Governing » The need is indeed enormous. The American Society of Civil Engineers has graded the nation’s infrastructure as a D+ and warned that its deterioration is harming the nation’s ability to compete in the global economy. In the early days after Trump’s inauguration, Republican strategist Steve Bannon predicted that infrastructure would give the president an added bonus, the key to “an entirely new political movement, as exciting as the 1930s,” even “greater than the Reagan revolution.” It was such a good idea, the White House believed, that Trump’s team boosted the target to $1.5 trillion. But nearly two years after the election, the plan is by all reports dead. Everyone seems to love the idea of investment in infrastructure, but no one has figured out how to pay for it.
Equipment World » Hurricane Florence turned large sections of Interstates 95 and 40 into rivers, cutting off major north-south and east-west connections in the eastern part of the state. A week later, after flood waters receded, work crews drilled holes in pavement near two flooded bridges at the Lumber and Black rivers. The foam was injected into the holes. It hardens and stabilizes the ground beneath the road making a permanent repair to any holes that have formed underneath, NCDOT says.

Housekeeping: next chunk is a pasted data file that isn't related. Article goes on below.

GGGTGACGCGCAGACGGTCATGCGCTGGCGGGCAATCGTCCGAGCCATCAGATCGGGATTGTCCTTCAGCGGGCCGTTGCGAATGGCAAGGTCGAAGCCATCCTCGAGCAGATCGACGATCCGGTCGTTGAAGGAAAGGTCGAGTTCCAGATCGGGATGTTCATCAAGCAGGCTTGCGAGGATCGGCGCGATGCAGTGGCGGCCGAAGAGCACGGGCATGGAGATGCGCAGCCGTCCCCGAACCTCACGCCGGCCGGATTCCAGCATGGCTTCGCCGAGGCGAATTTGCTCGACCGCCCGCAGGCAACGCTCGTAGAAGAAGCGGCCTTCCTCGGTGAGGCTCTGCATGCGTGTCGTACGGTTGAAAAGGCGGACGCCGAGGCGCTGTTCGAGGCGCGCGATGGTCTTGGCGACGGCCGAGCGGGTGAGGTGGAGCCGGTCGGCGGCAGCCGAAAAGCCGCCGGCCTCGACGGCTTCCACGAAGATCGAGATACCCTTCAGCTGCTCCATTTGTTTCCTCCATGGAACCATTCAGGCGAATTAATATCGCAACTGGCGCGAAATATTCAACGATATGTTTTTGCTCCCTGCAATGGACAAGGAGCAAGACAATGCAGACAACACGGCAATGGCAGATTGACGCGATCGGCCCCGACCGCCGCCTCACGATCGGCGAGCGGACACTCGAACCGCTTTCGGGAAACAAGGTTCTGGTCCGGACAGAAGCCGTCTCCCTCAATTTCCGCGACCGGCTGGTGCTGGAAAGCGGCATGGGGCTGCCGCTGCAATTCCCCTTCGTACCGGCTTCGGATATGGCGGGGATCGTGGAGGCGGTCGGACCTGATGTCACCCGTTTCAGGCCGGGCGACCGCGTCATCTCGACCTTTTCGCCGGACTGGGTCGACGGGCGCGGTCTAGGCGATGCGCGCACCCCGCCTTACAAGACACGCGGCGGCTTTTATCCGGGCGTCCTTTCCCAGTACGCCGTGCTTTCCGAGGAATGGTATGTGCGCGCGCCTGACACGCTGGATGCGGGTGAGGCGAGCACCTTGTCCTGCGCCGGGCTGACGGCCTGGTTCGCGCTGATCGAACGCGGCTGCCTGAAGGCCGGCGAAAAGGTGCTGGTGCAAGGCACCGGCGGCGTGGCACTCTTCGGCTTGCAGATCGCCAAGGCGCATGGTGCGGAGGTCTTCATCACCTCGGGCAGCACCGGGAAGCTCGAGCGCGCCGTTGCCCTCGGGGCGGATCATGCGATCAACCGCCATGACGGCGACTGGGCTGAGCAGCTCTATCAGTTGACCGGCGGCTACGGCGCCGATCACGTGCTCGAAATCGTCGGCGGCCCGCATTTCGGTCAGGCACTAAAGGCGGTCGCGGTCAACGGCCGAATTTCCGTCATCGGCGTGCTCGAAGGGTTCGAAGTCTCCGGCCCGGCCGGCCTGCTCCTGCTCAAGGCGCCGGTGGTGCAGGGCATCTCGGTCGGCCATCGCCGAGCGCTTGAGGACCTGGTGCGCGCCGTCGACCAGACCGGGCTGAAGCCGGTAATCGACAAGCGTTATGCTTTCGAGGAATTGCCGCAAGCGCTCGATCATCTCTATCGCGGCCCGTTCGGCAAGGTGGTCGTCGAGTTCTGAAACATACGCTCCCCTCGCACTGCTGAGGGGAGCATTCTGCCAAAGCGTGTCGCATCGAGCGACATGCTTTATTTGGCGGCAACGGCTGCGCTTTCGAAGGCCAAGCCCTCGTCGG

Global News Canada » The contract was awarded through a so-called integrated project delivery (IPD) model, believed to be a first in North America. Unlike traditional design-build models, the IPD team brings together the bridge designer/contractor and the bridge’s owner, plus city experts, to develop goals at the project’s outset, share information and accept their responsibilities as equal partners.
Reuters » Italy’s Autostrade, the operator of the bridge that collapsed last month in the port city of Genoa killing 43 people, rejected on Tuesday the findings of a ministerial inquiry that blamed the toll road firm for the disaster. Autostrade said the report did not clarify the causes of the collapse or how it happened.
Construction Dive » Richard Clarke, the chief program management officer for the Los Angeles County Metropolitan Transportation Authority, told the agency’s construction committee on Thursday that the $2 billion Crenshaw/LAX Transit Project, an 8.5-mile light-rail line that will serve the City of Los Angeles and other areas, is approximately five months behind schedule.